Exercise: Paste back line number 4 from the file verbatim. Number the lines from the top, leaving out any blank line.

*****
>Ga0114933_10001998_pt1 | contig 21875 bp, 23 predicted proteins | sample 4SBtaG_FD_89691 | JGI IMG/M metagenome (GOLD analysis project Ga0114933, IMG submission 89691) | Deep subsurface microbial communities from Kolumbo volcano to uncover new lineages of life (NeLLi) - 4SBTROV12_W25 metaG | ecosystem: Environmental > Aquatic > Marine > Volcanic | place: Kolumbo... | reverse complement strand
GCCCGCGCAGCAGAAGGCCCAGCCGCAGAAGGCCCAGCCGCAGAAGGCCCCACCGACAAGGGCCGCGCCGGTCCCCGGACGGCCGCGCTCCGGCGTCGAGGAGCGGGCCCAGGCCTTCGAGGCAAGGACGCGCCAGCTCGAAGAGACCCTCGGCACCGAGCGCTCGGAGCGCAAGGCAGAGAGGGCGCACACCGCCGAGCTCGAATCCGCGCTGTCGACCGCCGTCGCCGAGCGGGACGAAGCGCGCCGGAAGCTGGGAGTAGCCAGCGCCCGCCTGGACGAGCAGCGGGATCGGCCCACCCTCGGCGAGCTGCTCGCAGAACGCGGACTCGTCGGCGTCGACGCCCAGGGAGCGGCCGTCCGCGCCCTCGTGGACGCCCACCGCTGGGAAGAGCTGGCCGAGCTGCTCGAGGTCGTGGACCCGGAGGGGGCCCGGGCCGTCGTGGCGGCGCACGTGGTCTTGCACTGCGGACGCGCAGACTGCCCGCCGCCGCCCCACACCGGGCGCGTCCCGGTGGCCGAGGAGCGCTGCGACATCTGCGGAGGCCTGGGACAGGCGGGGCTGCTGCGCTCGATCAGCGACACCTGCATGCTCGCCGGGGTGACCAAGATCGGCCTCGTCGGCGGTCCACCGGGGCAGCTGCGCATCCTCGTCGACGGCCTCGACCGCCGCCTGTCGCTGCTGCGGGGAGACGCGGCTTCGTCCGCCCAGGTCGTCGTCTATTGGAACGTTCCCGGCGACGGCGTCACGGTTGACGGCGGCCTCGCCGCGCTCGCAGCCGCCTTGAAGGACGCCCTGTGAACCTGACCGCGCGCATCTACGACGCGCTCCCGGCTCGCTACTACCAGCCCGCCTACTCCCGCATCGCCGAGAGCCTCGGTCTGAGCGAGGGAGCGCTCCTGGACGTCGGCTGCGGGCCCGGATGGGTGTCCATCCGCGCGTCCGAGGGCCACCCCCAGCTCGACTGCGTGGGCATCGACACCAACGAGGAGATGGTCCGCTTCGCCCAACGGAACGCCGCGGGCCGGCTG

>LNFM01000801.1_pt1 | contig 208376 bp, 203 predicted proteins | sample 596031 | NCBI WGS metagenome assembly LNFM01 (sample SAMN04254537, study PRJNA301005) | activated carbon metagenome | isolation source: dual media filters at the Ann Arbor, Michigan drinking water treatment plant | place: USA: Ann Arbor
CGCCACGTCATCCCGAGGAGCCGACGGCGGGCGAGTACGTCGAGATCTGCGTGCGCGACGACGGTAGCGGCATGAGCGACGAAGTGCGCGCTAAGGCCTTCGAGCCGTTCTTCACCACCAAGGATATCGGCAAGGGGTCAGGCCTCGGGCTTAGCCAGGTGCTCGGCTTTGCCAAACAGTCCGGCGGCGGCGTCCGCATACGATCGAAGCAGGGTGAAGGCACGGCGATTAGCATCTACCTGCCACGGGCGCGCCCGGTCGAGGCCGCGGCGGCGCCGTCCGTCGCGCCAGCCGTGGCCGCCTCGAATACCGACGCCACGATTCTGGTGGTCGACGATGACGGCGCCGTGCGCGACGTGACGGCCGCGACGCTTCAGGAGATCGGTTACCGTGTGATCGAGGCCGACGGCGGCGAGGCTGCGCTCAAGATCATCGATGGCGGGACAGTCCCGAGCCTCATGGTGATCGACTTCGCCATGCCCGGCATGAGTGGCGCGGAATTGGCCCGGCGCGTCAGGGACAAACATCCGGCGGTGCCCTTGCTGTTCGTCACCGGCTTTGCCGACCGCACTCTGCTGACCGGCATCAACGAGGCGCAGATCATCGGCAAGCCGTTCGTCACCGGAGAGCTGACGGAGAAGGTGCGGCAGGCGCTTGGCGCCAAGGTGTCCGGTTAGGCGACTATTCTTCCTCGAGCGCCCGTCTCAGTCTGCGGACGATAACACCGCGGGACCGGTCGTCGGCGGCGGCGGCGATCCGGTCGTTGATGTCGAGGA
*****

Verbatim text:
CGCCACGTCATCCCGAGGAGCCGACGGCGGGCGAGTACGTCGAGATCTGCGTGCGCGACGACGGTAGCGGCATGAGCGACGAAGTGCGCGCTAAGGCCTTCGAGCCGTTCTTCACCACCAAGGATATCGGCAAGGGGTCAGGCCTCGGGCTTAGCCAGGTGCTCGGCTTTGCCAAACAGTCCGGCGGCGGCGTCCGCATACGATCGAAGCAGGGTGAAGGCACGGCGATTAGCATCTACCTGCCACGGGCGCGCCCGGTCGAGGCCGCGGCGGCGCCGTCCGTCGCGCCAGCCGTGGCCGCCTCGAATACCGACGCCACGATTCTGGTGGTCGACGATGACGGCGCCGTGCGCGACGTGACGGCCGCGACGCTTCAGGAGATCGGTTACCGTGTGATCGAGGCCGACGGCGGCGAGGCTGCGCTCAAGATCATCGATGGCGGGACAGTCCCGAGCCTCATGGTGATCGACTTCGCCATGCCCGGCATGAGTGGCGCGGAATTGGCCCGGCGCGTCAGGGACAAACATCCGGCGGTGCCCTTGCTGTTCGTCACCGGCTTTGCCGACCGCACTCTGCTGACCGGCATCAACGAGGCGCAGATCATCGGCAAGCCGTTCGTCACCGGAGAGCTGACGGAGAAGGTGCGGCAGGCGCTTGGCGCCAAGGTGTCCGGTTAGGCGACTATTCTTCCTCGAGCGCCCGTCTCAGTCTGCGGACGATAACACCGCGGGACCGGTCGTCGGCGGCGGCGGCGATCCGGTCGTTGATGTCGAGGA